DEPRESSED wages, and a rising cost of living – these are the biggest tribulations facing the man on the street these days.
Needless to say, the lower income group is the one most affected but things have come to a stage where the Middle 40 (M40) group, especially those with families, is being dragged down and feeling the pinch too.
The biggest problem is that food –an unavoidable spending – is what takes up the bulk of the families’ budgets.
Chicken – a source of protein that cuts across all walks of life, creed and faith – tops the list of food. And keeping chicken prices down has become impossible.
Malaysia recorded a 2.8% year-on-year (y-o-y) increase in the consumer price index, which measures inflation. Food inflation rose by 5.2%, which means food prices are rising faster than anything else.
And experts warned that the food bills will keep going up.
With food insecurity on one side, rising cost on the other, the question is: what can be done to survive this double-edged sword?
True, much of the work of controlling the surging inflation is in the hands of the government and market forces but what can be done at the individual level?
Some may suggest side gigs and part-time jobs to grow wealth but the more immediate and feasible measures will be a relook at personal spending and lifestyle changes, including dietary habits.
Cutting back on non-essential items, budgeting, doing cooking more at home and making diet changes may help.
Bank Islam chief economist Dr Mohd Afzanizam Abdul Rashid suggests a rethink on personal expenditure.
“The other is to look for additional income via part-time jobs. The third is to save and invest so the money will grow and hopefully, outperform the inflation,” he said.Sunway University Economics Prof Dr Yeah Kim Leng said that on the consumers part, they could explore cheaper substitutes, cut back on discretionary spending or reduce consumption.
They could also look for alternative sources of nutrients.
Singletons living with friends or housemates could pool groceries and cook meals together.
When it comes to takeouts, cutting down on using food delivery apps may help, as delivery charges make meals costlier. It’s cheaper to go out and buy them directly from the outlets.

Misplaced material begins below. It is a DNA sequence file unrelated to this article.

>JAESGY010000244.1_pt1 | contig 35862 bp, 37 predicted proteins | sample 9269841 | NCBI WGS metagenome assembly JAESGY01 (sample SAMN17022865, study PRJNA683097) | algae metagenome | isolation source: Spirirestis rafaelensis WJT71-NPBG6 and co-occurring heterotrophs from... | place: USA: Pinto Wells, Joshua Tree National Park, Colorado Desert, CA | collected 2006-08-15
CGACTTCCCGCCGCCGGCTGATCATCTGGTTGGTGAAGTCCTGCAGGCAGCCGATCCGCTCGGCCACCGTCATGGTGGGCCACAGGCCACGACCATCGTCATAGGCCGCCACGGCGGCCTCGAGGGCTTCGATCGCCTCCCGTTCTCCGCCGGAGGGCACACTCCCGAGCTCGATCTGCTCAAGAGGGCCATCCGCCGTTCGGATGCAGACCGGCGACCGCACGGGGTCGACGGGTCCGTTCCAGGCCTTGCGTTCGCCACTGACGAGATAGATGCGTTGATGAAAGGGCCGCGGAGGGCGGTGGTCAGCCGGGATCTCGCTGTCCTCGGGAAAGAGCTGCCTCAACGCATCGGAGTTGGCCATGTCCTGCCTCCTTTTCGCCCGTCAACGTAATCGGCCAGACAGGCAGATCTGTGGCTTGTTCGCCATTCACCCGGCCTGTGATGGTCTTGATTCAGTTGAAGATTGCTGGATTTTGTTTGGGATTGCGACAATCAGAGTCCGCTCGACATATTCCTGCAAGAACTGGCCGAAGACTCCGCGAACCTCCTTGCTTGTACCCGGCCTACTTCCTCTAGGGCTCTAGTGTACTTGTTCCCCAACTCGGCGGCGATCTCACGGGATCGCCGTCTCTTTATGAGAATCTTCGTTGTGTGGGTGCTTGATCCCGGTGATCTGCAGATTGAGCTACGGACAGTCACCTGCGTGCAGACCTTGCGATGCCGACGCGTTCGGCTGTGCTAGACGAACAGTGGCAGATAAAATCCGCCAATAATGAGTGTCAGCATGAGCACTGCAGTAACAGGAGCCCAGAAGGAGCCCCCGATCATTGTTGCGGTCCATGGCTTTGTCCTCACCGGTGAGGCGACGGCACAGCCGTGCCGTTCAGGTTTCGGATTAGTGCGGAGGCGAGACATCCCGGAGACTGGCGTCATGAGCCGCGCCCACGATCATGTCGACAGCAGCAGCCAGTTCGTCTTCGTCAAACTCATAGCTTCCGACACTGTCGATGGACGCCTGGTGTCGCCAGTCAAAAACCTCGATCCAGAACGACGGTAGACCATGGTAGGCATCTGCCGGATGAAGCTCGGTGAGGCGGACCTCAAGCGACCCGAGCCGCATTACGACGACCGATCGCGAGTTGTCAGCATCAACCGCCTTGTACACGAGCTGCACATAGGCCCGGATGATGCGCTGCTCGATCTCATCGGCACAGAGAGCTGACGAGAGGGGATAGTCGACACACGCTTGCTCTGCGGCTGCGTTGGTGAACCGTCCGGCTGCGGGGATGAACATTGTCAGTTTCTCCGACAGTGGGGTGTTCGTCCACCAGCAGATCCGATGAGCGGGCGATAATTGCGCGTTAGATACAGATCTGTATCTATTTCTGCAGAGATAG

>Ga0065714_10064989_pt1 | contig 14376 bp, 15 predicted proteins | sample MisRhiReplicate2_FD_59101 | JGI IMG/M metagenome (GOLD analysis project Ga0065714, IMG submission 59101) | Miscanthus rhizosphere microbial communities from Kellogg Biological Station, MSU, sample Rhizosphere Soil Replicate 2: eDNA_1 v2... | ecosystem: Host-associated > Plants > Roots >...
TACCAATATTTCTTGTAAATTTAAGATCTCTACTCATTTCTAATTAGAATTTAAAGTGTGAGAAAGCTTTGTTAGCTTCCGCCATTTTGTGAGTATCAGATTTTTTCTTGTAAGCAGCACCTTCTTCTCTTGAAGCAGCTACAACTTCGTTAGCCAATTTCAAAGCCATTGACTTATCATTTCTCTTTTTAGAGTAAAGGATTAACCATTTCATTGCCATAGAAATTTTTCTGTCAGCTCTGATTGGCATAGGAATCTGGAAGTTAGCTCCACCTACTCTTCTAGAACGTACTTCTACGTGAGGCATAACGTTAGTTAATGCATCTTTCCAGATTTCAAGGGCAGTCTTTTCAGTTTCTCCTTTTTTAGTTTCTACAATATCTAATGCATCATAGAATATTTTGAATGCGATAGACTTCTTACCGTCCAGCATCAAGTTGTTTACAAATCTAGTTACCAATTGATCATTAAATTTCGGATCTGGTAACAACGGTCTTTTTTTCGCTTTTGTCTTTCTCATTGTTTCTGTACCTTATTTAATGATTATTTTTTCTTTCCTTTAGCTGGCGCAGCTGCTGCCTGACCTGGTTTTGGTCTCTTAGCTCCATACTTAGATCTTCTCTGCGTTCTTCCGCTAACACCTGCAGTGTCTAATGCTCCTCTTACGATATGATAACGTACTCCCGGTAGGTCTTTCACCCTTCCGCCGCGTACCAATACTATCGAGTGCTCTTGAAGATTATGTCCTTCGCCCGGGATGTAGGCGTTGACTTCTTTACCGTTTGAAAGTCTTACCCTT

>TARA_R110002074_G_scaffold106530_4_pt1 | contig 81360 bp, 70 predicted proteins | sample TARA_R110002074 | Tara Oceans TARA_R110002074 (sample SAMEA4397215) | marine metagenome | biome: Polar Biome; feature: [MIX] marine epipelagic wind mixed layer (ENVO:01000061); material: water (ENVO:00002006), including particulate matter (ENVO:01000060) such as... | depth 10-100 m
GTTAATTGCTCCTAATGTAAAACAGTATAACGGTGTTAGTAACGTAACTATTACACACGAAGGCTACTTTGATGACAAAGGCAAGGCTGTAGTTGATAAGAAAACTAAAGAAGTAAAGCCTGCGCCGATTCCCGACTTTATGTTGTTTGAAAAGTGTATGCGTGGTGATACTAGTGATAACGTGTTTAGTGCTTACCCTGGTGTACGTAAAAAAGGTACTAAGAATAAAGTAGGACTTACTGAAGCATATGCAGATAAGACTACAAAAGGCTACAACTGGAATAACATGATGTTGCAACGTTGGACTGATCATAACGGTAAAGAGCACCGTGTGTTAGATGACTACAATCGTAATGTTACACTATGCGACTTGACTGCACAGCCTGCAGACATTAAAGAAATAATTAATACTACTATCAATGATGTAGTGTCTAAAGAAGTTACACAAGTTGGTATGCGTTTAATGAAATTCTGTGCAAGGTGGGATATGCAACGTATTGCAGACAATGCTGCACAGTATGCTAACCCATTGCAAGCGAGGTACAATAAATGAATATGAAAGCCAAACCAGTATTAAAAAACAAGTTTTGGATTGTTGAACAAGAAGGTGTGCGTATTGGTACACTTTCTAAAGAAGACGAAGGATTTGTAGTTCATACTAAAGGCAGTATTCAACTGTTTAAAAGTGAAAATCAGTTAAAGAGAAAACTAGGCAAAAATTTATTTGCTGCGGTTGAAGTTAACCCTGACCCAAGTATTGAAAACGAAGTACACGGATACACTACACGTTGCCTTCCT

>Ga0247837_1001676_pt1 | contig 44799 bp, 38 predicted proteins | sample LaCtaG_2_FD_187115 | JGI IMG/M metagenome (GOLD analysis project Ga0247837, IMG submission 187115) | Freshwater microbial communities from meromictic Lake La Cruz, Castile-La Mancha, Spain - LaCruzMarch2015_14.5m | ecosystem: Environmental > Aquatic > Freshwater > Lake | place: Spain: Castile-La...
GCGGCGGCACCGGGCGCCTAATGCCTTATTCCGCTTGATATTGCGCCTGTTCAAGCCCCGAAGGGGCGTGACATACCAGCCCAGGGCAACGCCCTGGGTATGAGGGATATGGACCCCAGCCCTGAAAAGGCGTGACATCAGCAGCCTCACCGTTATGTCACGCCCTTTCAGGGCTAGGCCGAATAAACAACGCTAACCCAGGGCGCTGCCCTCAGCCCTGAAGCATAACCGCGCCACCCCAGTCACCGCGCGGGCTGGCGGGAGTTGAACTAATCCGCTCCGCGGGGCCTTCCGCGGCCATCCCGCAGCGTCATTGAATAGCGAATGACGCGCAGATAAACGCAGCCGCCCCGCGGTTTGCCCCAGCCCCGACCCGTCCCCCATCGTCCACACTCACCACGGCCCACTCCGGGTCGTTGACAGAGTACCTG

Aside from that, buying groceries at a wholesale market instead of wet markets or grocery stories may also be a cheaper alternative.
Deputy dean of Universiti Putra Malaysia’s Faculty of Medicine and Health Sciences Assoc Prof Dr Barakatun Nisak Mohd Yusof noted that nutritious food will cost slightly more and a good meal must comprise food from all groups of the food pyramid
Citing a study, she said the food group that is likely to be affected is protein, as animal based protein such as meat and fish are the ones getting expensive.
She fears people may turn to starch which is relatively cheaper. There is also a fear that more people may turn to fast food or cheap but unhealthy alternatives like instant noodles.
Dr Barakatun said plant based protein such as dhall, beans, tauhu, tofu and tempeh are good alternatives.
“These are good sources of protein and are not only cheaper, but also contain fibre,” she said.
She said habitual meat eaters not accustomed to plant-based diets could incorporate such food slowly into their diet.
“It is not like you have to eat them daily. You can have them on alternate days or as part of a weekly meal plan,” she said.
As for vegetables, she also suggested consumption of “ulam”, a fairly affordable dish that could be easily grown in homes.
She said vegetables such as carrot, lady’s finger, cabbage and long beans could be bought in bulk as they can last longer.
While processed frozen food like sausages should be avoided, frozen chicken meat and fish can be consumed.
She also suggested freshwater fish such as catfish or keli, which remain affordable.
“We can also focus on local fruits,” she said.
She also suggested meal planning, such as pre-planing the simple dishes that can be cooked throughout the week. Groceries for the week can then be bought based on the plan.
Another interesting tip which Dr Barakatun shared was to segregate and pack ingredients according to the menu planned.
She felt meal prepping could then be turned into a fun family activity with kids.
These lifestyle changes will definitely not be easy but they could help stretch the ringgit and leave some extra cash in the wallet in these tough times.